You learned that communications at an airport without an operating control tower are carried out on a designated frequency: the common traffic advisory frequency (CTAF). The Aeronautical Information Manual offers this description: “A CTAF is a frequency designated for the purpose of carrying out airport advisory practices while operating to or from an airport without an operating control tower. The CTAF may be a UNICOM, MULTICOM, FSS, or tower frequency and is identified in appropriate aeronautical publications.”


Basic procedures are straightforward: “Pilots of inbound traffic should monitor and communicate as appropriate on the designated CTAF from 10 miles to landing. Pilots of departing aircraft should monitor/communicate on the appropriate frequency from start-up, during taxi, and until 10 miles from the airport unless the CFRs (FARs) or local procedures require otherwise.” Making those broadcasts is known as the “self-announce” method, employing standard phraseology, of which examples are provided. The chapter also discourages certain radio practices that have entered use at some airports. For example: “Pilots stating, ‘Traffic in the area, please advise’ is not a recognized Self-Announce Position and/or Intention phrase and should not be used under any condition,” it says.


Occasionally someone goes a bit rogue in the pattern, endangering others. What happens then? In his blog entry titled “ Turkey of a pattern,” AOPA Air Safety Foundation President Bruce Landsberg described witnessing such an occurrence, and discussed how he reacted after spotting an unsafe maneuver. His blog generated lively discussion in the AOPA Aviation Forum.


But don’t think radios can solve all conflicts at nontowered airports. Stay watchful for your fellow pilots flying no-radio aircraft (see the September 3, 2004, “ Training Tip”). They’re your aviation partners too—and they rely on your vigilance to help keep everyone safe.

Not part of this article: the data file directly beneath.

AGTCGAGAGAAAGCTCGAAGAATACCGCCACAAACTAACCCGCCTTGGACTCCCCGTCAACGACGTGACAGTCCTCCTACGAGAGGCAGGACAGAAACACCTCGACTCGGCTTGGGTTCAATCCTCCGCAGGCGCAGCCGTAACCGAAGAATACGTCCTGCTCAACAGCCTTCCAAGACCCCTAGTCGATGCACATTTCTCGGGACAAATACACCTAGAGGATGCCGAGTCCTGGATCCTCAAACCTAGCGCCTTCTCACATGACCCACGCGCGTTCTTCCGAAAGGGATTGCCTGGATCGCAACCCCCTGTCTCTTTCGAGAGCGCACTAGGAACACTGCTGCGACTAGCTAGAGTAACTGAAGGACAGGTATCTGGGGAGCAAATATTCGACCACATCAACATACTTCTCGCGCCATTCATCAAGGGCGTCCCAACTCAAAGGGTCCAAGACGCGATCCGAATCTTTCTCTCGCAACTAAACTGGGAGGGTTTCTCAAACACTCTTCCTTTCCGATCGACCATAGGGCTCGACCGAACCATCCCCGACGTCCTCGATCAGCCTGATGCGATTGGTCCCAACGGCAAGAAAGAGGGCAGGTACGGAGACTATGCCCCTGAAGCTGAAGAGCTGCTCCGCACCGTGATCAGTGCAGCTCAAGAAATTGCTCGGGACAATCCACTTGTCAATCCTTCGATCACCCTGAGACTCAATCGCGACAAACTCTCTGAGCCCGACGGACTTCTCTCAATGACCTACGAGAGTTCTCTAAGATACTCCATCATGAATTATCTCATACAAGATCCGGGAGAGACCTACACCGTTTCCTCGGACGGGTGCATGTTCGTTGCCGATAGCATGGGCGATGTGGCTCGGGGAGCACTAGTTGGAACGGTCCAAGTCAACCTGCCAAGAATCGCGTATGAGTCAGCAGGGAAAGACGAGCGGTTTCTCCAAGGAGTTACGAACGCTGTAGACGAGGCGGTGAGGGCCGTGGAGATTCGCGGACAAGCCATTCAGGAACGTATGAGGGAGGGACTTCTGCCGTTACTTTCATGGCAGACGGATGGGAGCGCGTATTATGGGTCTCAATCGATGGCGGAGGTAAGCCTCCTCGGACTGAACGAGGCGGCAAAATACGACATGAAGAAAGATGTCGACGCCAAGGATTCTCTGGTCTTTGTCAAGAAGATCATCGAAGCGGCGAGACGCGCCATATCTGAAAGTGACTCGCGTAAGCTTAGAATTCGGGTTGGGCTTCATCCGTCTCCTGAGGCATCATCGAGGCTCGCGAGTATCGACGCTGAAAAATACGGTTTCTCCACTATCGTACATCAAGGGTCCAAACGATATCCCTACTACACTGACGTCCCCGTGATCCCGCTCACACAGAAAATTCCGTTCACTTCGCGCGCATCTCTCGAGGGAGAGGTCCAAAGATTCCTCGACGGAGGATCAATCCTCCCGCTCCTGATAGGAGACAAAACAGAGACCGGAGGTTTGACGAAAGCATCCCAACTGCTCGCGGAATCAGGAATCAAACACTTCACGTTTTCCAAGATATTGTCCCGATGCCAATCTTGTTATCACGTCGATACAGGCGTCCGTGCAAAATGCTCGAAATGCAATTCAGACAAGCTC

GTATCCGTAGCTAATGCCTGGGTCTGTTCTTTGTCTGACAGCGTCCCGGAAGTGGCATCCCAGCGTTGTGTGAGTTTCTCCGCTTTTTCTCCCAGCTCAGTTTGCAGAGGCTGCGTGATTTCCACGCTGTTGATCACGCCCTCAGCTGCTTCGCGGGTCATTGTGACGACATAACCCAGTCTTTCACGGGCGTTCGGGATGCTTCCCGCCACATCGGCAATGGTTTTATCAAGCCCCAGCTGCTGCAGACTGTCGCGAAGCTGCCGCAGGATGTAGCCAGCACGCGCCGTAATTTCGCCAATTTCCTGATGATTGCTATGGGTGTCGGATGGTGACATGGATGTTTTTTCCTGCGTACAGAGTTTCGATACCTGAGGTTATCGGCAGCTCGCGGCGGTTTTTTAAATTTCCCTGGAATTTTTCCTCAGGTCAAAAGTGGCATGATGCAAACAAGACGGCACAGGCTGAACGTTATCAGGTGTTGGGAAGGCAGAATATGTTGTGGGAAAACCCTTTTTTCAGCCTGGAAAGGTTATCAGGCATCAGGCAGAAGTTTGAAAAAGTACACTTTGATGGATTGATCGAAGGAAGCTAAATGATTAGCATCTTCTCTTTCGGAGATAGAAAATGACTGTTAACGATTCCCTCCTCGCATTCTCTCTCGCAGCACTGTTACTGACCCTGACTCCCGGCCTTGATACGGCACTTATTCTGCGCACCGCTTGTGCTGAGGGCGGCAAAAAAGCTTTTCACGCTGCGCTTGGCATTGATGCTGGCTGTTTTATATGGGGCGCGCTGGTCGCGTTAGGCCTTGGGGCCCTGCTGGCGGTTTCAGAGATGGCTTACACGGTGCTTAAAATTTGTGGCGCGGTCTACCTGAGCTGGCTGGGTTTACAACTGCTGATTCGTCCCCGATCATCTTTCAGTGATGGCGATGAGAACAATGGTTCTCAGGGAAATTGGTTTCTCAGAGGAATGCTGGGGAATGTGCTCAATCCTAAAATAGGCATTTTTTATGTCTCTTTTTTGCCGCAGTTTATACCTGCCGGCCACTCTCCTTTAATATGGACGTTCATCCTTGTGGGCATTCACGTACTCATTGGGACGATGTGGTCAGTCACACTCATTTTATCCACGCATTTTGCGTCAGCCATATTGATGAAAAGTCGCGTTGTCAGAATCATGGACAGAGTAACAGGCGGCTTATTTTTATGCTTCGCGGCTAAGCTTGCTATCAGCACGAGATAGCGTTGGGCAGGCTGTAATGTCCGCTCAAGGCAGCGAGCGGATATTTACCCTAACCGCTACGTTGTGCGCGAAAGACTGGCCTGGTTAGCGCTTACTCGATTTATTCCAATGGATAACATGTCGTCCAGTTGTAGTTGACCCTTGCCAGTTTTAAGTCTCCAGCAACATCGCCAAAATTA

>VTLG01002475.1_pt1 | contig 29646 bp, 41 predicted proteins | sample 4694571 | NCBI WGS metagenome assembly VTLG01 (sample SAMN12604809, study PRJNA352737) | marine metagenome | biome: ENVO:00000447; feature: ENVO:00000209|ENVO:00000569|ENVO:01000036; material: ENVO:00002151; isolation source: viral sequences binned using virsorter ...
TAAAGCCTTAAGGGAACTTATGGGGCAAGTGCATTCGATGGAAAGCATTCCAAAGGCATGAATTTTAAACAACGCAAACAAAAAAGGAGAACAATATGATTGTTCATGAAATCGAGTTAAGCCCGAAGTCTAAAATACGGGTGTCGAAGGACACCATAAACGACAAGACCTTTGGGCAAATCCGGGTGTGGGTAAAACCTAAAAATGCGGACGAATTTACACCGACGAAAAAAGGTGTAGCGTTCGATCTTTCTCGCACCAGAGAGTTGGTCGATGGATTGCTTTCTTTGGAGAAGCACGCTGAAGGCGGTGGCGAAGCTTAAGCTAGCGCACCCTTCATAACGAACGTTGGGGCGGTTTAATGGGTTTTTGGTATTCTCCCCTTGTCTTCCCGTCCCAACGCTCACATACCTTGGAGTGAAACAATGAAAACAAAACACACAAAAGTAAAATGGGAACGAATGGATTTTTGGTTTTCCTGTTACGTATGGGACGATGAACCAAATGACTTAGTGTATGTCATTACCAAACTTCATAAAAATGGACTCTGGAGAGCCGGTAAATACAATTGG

Wildfire collapsible bicycle

Ever wonder how you’ll get from the airport into town for lunch when you land on a long cross-country? Sometimes there are courtesy cars, but why not make your own plans and travel with the Wildfire collapsible bicycle? The bicycle fits into the back of an airplane, has an electric motor for pedal assist or full operation, and best of all, you get a tax credit. Read More >>


Note: Products listed have not been evaluated by ePilot editors unless otherwise noted. AOPA assumes no responsibility for products or services listed or for claims or actions by manufacturers or vendors.


Question: What is the best way to remove frost or ice from my airplane?


Answer: If you are not pressed for time, have your flight school or FBO put the airplane in a heated hangar for an hour or so to allow accumulated ice to melt off. Deicing fluid can be used if you need to get the job done quickly and don’t mind spending a few dollars. Be sure to check your aircraft’s pilot’s operating handbook to determine the correct type of fluid and application guidelines. For additional insight, take a look at the winter flying subject report from the AOPA Pilot Information Center.


Got a question for our technical services staff? E-mail [email protected] or call the Pilot Information Center, 800/872-2672. Don’t forget the online archive of “Final Exam” questions and answers, searchable by keyword or topic.